Today I have a review of Call Upon the Water by Stella Tillyard, available today from Atria Books.
A big thank you to Atria for the complimentary copy!
Jan Brunt has moved to Great Britain from the Netherlands in the mid 1600s. He is assigned to work on a marshy wetland, the Great Leve, to develop the area. Jan is a man of order and schedules, and he is knocked out of sorts when he meets Eliza who throws a wrench in all his order.
Jan wants Eliza to better her situation, but in helping her, she then turns on him and corrupts his work. After that, Jan flees to the American colonies.
There, he is met with an additional need for his skills as an engineer and is asked to develop more land. All comes to a halt for Jan when he finds out Eliza is now in the New World, too, and she brings with her all the knowledge Jan taught her. She seeks freedom above all else.
Wow, Call Upon the Water is quite the adventure story. I loved the brave escapades the characters took to the New World. I was fascinated with all I learned about the development of inhospitable lands. The author brought time and place to the forefront in well-done fashion. Jan and Eliza’s characters were so easy to get to know. I wanted the best for each of them.
Overall, Call Upon the Water is a character-driven, solid historical with an alluring and exciting backdrop. I soaked up all I learned and am looking forward to what Tillyard brings us next!
I received a complimentary copy. All opinions are my own.
About the Book:
Spanning several decades in seventeenth century Great Britain and America, this “impressive piece of work, rich in historical detail and human insight” (The Sunday Times) is an unforgettable love story exploring the power of nature versus man and man versus woman.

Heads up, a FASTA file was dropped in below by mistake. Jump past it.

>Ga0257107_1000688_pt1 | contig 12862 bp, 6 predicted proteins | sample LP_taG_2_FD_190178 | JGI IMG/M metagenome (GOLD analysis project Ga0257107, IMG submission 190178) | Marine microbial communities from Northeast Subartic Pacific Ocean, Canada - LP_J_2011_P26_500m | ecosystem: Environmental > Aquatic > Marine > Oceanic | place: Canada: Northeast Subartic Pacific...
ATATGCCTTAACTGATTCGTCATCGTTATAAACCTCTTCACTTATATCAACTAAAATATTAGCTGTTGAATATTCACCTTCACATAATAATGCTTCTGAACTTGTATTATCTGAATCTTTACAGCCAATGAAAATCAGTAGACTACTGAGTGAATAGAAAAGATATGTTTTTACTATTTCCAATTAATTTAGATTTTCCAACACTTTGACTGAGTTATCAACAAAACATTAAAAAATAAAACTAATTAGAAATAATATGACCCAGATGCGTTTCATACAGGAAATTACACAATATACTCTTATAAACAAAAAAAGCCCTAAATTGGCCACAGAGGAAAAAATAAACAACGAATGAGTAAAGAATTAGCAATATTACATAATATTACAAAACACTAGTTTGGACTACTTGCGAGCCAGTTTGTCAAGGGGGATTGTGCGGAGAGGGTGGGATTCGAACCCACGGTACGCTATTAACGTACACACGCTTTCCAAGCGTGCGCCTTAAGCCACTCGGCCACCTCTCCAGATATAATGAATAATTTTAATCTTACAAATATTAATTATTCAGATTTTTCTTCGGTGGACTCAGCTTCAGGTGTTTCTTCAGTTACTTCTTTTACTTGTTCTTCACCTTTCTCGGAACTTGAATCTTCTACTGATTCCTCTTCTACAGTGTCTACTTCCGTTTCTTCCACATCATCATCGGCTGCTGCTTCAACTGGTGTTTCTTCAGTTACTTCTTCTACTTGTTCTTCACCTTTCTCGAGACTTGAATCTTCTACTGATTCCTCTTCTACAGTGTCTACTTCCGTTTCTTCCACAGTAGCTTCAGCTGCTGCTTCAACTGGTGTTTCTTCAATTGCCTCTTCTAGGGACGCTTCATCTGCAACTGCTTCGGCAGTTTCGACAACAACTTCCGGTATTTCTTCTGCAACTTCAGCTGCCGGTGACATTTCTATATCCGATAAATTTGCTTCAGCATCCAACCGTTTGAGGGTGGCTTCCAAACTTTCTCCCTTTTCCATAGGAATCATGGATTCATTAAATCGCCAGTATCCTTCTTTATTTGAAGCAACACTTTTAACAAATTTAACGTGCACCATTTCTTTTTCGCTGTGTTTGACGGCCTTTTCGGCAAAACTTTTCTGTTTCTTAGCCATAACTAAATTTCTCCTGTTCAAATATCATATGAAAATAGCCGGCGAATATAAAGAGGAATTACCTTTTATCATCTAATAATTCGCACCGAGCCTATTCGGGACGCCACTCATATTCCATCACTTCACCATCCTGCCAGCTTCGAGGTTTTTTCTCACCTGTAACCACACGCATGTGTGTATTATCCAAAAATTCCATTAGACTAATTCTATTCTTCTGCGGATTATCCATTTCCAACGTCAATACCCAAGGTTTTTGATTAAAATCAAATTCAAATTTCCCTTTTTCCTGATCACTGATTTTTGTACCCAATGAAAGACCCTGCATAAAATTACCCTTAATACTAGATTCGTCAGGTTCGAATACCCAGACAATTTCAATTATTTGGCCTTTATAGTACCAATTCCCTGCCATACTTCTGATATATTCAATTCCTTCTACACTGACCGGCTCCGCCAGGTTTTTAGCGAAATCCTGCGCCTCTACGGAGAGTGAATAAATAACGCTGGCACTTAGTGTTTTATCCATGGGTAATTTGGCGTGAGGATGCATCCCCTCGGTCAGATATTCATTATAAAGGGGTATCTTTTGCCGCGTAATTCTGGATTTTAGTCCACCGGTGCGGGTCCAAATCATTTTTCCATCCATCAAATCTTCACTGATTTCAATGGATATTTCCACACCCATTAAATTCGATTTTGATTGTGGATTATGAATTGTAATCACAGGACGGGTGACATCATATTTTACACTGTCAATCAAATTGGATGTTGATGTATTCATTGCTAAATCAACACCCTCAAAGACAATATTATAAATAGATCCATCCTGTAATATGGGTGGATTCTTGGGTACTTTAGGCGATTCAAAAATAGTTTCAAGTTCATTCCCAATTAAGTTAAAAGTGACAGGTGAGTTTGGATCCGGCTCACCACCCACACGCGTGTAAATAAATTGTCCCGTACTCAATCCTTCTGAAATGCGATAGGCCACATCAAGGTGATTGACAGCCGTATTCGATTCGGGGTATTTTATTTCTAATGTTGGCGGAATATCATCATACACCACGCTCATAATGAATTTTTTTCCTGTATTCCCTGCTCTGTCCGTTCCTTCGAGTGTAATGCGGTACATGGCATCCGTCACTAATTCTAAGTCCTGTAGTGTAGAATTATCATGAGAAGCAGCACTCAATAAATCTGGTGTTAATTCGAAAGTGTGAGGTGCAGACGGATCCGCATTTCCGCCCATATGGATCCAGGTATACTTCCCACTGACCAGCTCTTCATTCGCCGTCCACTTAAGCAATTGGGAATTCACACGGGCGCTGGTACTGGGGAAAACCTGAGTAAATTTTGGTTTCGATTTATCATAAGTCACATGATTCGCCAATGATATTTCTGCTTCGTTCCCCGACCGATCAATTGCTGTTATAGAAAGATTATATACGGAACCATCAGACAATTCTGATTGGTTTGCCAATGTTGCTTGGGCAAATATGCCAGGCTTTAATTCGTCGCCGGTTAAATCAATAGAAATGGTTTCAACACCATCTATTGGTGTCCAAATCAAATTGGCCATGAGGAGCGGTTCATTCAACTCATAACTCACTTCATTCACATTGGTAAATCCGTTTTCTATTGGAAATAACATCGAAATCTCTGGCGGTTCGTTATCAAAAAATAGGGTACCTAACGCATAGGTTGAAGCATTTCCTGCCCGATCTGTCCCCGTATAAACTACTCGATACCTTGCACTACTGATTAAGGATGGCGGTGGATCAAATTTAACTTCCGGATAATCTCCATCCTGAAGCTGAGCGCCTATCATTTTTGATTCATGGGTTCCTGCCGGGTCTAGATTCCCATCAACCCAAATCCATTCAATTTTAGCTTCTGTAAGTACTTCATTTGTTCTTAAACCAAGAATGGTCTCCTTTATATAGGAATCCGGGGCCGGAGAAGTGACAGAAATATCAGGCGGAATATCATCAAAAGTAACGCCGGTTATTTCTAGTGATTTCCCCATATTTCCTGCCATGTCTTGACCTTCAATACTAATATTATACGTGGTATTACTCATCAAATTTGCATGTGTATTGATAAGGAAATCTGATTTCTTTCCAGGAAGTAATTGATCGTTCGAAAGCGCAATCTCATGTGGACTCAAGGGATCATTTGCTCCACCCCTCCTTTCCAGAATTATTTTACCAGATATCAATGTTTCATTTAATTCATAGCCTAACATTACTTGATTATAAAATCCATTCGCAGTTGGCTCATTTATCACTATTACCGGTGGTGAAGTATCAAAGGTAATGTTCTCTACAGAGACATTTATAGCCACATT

I am an engineer and a measured man of the world. I prefer to weigh everything in the balance, to calculate and to plan. Yet my own heart is going faster than I can now count.
In 1649, Jan Brunt arrives in Great Britain from the Netherlands to work on draining and developing an expanse of marshy wetlands known as the Great Level. It is here in this wild country that he meets Eliza, a local woman whose love overturns his ordered vision. Determined to help her strive beyond her situation, Jan is heedless of her devotion to her home and way of life. When she uses the education Jan has given her to sabotage his work, Eliza is brutally punished, and Jan flees to the New World.
In the American colonies, profiteers on Manatus Eyland are hungry for viable land to develop, and Jan’s skills as an engineer are highly prized. His prosperous new life is rattled, however, on a spring morning when a boy delivers a note that prompts him to remember the Great Level, and confront all that was lost there. Eliza has made it to the New World and is once again using the education Jan gave her to bend the landscape—this time to find her own place of freedom.
A “story of passion, possession, and a painful education in love” (Sarah Dunant, author of In the Name of the Family), The Great Level is an adventure, an unusual and intelligent love story, and a powerful comment on the relationship between humans and the environment. “Richly involving…rousing and heroic” (The Guardian), this unforgettable historical novel is perfect for fans of Hilary Mantel, Geraldine Brooks, and Philippa Gregory.